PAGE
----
NONE of that shit is normal on any car at any price. If I wrote up the thermostat complaint at Chrysler’s most dire financial straits, they still would have immediately approved a half gallon of coolant and dab of RTV to verify. But somehow on a Toyota it’s magically “normal” for a car to never reach operating temperature, and not worthy of even cursory investigation. At two different dealers.

        2. I fully agree with the premise that Toyota is the most undeservedly successful auto manufacturer out there. By that I mean that they earned a reputation for innovation and reliability throughout the 80s…and in the 90s, they stopped trying. Since then, they have coasted on their reputation, releasing boring appliances that are rarely updated and are never best-in-class.*

          Oh, and they’re not appreciably more reliable. Sure, they are frequently on top of certain reliability charts, but even if you take those at face value, the next 5 most reliable makes are within a rounding error of Toyota. But I also think that a great deal of their sterling reputation in the USA was gained thanks to the confirmation bias-affirming surveys arranged by Consumer Reports.

          *The Prius may be the exception here, since it is by far the most interesting car Toyota has made in the last 25 years, at least in terms of engineering excellence.

      2. Thanks for posting the real answer.

        rootwyrm has misinformation in his post that deserved correcting. Lots of early news reports among the ICE enthusiast community also had it wrong, exaggerating it to say “wheels falling off”, but this claim of “hubs falling off” is a whole new level of incorrect.

        Or maybe he has information that nobody else has about the hubs themselves falling off?

  12. So, high-priced, high-margin Lexuses will lead the EV charge for Toyota? Surprise, Surprise. Just keep those peppy plug-ins coming on the lower end, please!

    1. this is basically the way all tech or trends happen. I think even airbags were the things of luxury cars in the 70’s but it took years for the tech to become cheap enough and NHTSA to force it enough for everything to get them. then of course Takata screwed the pooch on that and now we all wonder if the accident itself or shards of air bag will kill us,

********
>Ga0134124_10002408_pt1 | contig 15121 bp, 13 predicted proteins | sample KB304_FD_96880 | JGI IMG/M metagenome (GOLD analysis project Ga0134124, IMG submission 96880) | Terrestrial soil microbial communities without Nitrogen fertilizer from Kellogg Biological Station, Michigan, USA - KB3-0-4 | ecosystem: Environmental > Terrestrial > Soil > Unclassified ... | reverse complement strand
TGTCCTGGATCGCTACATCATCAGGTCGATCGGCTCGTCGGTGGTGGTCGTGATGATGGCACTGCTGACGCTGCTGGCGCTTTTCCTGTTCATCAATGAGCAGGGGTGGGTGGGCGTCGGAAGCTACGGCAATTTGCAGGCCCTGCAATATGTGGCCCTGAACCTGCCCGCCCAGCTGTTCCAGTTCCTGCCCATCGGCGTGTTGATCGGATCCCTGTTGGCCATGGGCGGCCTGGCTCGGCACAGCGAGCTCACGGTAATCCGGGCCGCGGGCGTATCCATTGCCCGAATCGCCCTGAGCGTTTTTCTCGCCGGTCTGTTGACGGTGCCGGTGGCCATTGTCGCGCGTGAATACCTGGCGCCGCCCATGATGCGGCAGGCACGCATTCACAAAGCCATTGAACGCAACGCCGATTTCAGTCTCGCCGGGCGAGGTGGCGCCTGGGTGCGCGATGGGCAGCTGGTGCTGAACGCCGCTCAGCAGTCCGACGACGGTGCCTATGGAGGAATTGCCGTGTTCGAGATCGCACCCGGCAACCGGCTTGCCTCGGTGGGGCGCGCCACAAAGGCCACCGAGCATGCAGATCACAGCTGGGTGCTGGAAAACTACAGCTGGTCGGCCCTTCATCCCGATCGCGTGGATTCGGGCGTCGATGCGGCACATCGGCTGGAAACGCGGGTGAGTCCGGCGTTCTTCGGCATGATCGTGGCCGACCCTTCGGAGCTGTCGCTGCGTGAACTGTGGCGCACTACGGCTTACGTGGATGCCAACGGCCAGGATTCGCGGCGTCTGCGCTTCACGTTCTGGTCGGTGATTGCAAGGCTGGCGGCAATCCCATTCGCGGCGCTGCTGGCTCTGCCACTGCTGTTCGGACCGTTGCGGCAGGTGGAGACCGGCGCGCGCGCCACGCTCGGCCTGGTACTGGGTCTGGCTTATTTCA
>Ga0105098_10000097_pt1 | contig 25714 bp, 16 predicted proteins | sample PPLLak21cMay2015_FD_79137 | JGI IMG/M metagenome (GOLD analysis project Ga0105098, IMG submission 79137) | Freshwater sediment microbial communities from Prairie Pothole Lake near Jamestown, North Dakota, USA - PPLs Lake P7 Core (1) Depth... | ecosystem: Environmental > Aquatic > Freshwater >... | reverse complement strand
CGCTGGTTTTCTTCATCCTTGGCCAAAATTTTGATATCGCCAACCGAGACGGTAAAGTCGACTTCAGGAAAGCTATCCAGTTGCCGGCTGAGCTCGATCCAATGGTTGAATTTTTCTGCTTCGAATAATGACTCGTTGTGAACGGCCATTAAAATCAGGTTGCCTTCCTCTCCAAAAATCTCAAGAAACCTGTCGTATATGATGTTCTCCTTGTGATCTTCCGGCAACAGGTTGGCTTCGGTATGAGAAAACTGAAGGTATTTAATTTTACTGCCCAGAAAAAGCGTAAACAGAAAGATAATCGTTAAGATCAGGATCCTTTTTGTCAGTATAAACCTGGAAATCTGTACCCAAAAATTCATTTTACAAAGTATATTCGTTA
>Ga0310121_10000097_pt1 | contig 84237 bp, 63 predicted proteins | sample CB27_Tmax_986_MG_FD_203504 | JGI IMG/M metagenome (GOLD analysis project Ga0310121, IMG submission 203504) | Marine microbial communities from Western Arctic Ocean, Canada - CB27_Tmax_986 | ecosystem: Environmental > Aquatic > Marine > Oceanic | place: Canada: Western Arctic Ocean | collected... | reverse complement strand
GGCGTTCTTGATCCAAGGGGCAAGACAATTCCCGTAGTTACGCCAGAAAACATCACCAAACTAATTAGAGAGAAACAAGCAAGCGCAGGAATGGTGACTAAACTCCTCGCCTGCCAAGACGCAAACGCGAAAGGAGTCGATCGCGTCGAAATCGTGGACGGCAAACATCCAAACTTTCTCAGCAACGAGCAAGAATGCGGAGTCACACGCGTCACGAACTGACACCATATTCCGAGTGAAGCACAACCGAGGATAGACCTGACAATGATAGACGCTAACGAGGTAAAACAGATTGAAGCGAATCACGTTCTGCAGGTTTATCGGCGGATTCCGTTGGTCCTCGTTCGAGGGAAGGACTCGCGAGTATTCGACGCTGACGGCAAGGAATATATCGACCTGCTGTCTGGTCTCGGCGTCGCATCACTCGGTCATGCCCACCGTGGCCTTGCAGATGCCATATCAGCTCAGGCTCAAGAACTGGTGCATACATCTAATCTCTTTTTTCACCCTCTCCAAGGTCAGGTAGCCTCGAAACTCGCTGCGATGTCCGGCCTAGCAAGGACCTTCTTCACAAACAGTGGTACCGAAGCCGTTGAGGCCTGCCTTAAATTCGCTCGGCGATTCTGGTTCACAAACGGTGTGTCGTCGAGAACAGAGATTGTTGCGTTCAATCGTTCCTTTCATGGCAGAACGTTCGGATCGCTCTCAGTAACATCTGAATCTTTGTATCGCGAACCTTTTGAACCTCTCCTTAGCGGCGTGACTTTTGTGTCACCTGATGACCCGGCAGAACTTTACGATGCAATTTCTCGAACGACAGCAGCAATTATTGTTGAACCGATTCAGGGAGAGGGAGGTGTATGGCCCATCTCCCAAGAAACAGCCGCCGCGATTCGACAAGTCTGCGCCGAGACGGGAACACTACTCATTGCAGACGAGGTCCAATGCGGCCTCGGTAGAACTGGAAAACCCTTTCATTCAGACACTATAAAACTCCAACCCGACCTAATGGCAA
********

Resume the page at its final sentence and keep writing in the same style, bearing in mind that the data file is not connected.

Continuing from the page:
13. I often wonder why people crap on the idea of EVs because they are not identical in convenience to ICE cars today. every technology need to start someplace and we have had massive gov subsidies in ICE technology and infrastructure for 130+ years. Preventing any technology until it is perfect seems short-sighted.

    1. I like your choice of words: identical, rather than equal. I have heard a lot of people talk about charging time without considering the amount of time saved by charging at home. It’s not the same for everyone, but my usage would actually have about the same time at the charger as at the pump comparing an Ioniq 5 against something with 35 mpg. (I figured with 12k miles per year, 10k of those commuting or otherwise short-range. Your mileage may literally vary.) I actually have a PHEV, so it’s the most convenient combination of home charging and road trip fueling.

      You end up with two extremes yelling past each other:
      One side says it’s more convenient because you plug in at home and commutes are the primary use of vehicles, while they ignore that there are uses that are significantly more difficult for EVs. These folks also often overstate the environmental impact of going electric because it is far easier for an individual to go electric than for there to be significant improvements in public transit or reductions in the emissions of the private jet crowd.
      The other side looks at EV range and charging time and generally ignores the convenience of home charging, so they end up significantly overstating the problem of charging times. They also tend to overstate the environmental impact of mining for lithium while not accounting for the impact of oil production.

      And because people are arguing against the extremes, it’s difficult for would-be buyers to easily find the information to determine whether it works for them. Combine that with a difficult housing market, which makes it harder for renters to end up buying homes where they can install home charging, and you’re looking at a lot of people holding out for vehicles that aren’t available.

      People wait for massive range, instant charging, solar roofs, and whatever else is potentially coming with future vehicles. We’re always one generation away from the thing that will work better, and people don’t like what’s good enough when they’ll miss out on the better thing just over the horizon.

    2. In my view, the things that are pooping on EVs are thus:
      1) New tech potentially replacing known tech that people are comfortable with.
      2) Gov telling people that it will be EV or public transport or walking in the future. People generally don’t like the Gov dictating freedom of movement.
      3) EV people looking down on ICE driving people for being ICE driving people.

      Most #2 then #3 then #1.

    3. No need for prevention, but the product in question should probably cover everyone’s use case before being mandated?

      If an EV meets your needs, great. Buy one. They don’t meet my needs, so don’t make me buy one.